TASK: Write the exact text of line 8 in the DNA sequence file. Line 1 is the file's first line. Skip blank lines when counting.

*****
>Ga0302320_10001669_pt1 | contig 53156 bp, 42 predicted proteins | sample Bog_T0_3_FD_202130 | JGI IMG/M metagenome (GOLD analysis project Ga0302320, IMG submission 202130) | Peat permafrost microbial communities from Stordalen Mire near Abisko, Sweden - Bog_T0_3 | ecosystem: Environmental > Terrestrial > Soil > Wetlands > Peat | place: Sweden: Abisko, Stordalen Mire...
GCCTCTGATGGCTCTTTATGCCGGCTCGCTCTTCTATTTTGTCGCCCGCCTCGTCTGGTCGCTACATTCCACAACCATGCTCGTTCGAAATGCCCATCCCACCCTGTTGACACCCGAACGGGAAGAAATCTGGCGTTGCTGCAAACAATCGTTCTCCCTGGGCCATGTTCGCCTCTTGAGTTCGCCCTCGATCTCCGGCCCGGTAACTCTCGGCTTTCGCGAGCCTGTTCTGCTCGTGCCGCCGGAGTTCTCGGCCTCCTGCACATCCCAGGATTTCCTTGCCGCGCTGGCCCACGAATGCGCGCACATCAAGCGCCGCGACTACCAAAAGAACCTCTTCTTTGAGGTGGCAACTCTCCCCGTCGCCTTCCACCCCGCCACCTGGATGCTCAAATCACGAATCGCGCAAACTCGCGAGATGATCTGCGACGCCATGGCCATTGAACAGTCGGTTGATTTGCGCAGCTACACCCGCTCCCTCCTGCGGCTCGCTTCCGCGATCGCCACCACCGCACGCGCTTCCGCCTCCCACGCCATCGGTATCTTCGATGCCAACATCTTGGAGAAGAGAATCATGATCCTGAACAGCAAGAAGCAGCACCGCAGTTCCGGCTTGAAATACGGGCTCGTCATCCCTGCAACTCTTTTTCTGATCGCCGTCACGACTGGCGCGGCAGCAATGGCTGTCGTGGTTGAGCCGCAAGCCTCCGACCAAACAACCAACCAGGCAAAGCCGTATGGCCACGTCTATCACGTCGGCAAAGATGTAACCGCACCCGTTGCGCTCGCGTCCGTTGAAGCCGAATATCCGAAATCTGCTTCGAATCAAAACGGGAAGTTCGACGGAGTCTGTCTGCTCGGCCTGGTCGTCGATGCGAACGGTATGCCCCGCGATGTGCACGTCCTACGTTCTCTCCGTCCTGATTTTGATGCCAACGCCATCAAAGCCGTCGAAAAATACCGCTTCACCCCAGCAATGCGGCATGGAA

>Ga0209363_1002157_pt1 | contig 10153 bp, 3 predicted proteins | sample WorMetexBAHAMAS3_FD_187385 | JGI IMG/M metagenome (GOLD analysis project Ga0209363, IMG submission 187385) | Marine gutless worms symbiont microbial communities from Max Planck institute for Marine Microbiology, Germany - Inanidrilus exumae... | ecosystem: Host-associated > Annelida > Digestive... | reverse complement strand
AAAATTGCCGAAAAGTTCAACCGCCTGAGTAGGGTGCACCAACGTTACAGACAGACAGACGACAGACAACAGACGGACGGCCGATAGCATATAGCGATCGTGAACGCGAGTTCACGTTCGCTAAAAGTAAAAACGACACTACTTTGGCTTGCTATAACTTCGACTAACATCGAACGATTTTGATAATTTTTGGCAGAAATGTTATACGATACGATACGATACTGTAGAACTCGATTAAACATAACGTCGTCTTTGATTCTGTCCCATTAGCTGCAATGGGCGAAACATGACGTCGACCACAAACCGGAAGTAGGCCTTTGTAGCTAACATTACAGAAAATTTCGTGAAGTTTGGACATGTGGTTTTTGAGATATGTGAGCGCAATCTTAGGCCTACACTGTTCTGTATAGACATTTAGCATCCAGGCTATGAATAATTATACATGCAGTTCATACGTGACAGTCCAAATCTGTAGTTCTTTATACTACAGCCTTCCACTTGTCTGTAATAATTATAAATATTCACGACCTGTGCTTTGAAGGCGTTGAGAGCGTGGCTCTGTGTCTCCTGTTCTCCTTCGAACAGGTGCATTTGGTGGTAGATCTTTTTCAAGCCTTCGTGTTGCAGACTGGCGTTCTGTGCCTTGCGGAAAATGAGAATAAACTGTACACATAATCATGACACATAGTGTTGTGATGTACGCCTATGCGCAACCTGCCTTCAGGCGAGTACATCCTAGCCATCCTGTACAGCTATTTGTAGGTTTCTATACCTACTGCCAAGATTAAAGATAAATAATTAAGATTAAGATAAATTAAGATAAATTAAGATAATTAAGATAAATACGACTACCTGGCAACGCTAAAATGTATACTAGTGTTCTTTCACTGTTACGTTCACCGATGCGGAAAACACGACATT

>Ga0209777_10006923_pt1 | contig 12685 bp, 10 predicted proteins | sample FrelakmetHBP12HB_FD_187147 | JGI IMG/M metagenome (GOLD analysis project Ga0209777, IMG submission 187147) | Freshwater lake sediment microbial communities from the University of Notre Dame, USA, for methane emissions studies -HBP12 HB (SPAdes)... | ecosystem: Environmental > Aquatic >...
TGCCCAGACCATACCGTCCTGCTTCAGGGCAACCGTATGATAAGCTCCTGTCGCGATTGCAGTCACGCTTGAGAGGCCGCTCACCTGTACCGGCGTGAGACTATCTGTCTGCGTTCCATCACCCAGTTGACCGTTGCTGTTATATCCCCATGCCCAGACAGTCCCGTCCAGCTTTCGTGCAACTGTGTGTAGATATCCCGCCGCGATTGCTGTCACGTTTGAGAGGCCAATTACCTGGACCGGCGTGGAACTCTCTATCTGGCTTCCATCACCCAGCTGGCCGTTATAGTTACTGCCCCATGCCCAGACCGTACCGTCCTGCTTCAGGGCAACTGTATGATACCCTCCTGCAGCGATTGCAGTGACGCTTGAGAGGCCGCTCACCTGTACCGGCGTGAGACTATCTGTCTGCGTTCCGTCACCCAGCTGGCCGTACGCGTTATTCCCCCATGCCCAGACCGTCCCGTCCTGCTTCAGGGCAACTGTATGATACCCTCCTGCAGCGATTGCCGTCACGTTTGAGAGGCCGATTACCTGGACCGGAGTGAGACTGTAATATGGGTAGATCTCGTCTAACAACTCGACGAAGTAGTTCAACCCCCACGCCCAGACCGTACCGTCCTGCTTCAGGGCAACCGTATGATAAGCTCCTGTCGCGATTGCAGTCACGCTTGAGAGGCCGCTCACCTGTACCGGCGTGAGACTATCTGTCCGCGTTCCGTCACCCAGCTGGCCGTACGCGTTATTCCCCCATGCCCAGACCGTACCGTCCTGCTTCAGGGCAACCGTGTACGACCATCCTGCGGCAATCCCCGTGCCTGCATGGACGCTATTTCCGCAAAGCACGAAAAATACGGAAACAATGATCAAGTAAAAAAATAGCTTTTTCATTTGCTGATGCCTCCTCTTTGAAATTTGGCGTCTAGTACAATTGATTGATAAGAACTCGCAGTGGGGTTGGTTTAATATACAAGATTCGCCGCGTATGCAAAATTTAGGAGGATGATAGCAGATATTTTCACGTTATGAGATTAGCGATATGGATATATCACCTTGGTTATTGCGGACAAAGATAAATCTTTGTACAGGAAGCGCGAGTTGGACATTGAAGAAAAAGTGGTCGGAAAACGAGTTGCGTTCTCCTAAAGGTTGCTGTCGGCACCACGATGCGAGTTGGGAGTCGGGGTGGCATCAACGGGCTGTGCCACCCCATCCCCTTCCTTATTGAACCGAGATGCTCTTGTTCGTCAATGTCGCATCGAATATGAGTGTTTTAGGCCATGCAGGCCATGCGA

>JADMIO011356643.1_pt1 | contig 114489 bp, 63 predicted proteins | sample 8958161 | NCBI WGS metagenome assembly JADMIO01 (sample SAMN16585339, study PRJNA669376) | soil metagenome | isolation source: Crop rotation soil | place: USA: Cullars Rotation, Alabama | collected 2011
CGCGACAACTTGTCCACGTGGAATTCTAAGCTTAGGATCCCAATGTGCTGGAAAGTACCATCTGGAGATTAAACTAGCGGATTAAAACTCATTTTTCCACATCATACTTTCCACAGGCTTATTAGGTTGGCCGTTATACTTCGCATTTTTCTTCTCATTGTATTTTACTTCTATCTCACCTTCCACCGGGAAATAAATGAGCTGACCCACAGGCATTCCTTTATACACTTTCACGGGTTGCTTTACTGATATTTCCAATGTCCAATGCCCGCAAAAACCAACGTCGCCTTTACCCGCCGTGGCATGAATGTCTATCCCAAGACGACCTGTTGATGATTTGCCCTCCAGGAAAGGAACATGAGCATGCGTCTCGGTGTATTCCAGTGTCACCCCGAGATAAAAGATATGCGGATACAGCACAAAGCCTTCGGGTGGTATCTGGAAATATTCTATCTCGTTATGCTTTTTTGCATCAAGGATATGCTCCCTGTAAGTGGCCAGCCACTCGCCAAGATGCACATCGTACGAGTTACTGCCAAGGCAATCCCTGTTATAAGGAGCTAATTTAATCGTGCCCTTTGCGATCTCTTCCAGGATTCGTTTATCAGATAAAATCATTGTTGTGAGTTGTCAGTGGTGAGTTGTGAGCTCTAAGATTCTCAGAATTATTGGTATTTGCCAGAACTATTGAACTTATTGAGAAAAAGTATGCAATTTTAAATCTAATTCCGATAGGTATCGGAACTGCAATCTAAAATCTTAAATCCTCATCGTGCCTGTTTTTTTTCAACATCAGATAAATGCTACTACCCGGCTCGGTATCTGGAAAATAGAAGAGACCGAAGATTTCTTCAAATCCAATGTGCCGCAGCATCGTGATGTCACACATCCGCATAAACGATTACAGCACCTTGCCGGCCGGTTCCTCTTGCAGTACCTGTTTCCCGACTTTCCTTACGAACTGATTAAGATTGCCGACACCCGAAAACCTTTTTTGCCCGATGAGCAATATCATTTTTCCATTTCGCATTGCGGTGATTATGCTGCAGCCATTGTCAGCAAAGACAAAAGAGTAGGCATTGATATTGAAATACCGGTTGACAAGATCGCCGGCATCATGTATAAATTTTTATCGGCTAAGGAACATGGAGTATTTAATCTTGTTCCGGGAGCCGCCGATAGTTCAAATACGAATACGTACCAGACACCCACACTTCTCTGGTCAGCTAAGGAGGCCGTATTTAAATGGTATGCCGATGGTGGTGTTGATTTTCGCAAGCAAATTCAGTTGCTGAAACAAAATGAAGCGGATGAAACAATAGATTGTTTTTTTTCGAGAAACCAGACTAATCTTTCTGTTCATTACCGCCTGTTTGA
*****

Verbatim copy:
CGCGACAACTTGTCCACGTGGAATTCTAAGCTTAGGATCCCAATGTGCTGGAAAGTACCATCTGGAGATTAAACTAGCGGATTAAAACTCATTTTTCCACATCATACTTTCCACAGGCTTATTAGGTTGGCCGTTATACTTCGCATTTTTCTTCTCATTGTATTTTACTTCTATCTCACCTTCCACCGGGAAATAAATGAGCTGACCCACAGGCATTCCTTTATACACTTTCACGGGTTGCTTTACTGATATTTCCAATGTCCAATGCCCGCAAAAACCAACGTCGCCTTTACCCGCCGTGGCATGAATGTCTATCCCAAGACGACCTGTTGATGATTTGCCCTCCAGGAAAGGAACATGAGCATGCGTCTCGGTGTATTCCAGTGTCACCCCGAGATAAAAGATATGCGGATACAGCACAAAGCCTTCGGGTGGTATCTGGAAATATTCTATCTCGTTATGCTTTTTTGCATCAAGGATATGCTCCCTGTAAGTGGCCAGCCACTCGCCAAGATGCACATCGTACGAGTTACTGCCAAGGCAATCCCTGTTATAAGGAGCTAATTTAATCGTGCCCTTTGCGATCTCTTCCAGGATTCGTTTATCAGATAAAATCATTGTTGTGAGTTGTCAGTGGTGAGTTGTGAGCTCTAAGATTCTCAGAATTATTGGTATTTGCCAGAACTATTGAACTTATTGAGAAAAAGTATGCAATTTTAAATCTAATTCCGATAGGTATCGGAACTGCAATCTAAAATCTTAAATCCTCATCGTGCCTGTTTTTTTTCAACATCAGATAAATGCTACTACCCGGCTCGGTATCTGGAAAATAGAAGAGACCGAAGATTTCTTCAAATCCAATGTGCCGCAGCATCGTGATGTCACACATCCGCATAAACGATTACAGCACCTTGCCGGCCGGTTCCTCTTGCAGTACCTGTTTCCCGACTTTCCTTACGAACTGATTAAGATTGCCGACACCCGAAAACCTTTTTTGCCCGATGAGCAATATCATTTTTCCATTTCGCATTGCGGTGATTATGCTGCAGCCATTGTCAGCAAAGACAAAAGAGTAGGCATTGATATTGAAATACCGGTTGACAAGATCGCCGGCATCATGTATAAATTTTTATCGGCTAAGGAACATGGAGTATTTAATCTTGTTCCGGGAGCCGCCGATAGTTCAAATACGAATACGTACCAGACACCCACACTTCTCTGGTCAGCTAAGGAGGCCGTATTTAAATGGTATGCCGATGGTGGTGTTGATTTTCGCAAGCAAATTCAGTTGCTGAAACAAAATGAAGCGGATGAAACAATAGATTGTTTTTTTTCGAGAAACCAGACTAATCTTTCTGTTCATTACCGCCTGTTTGA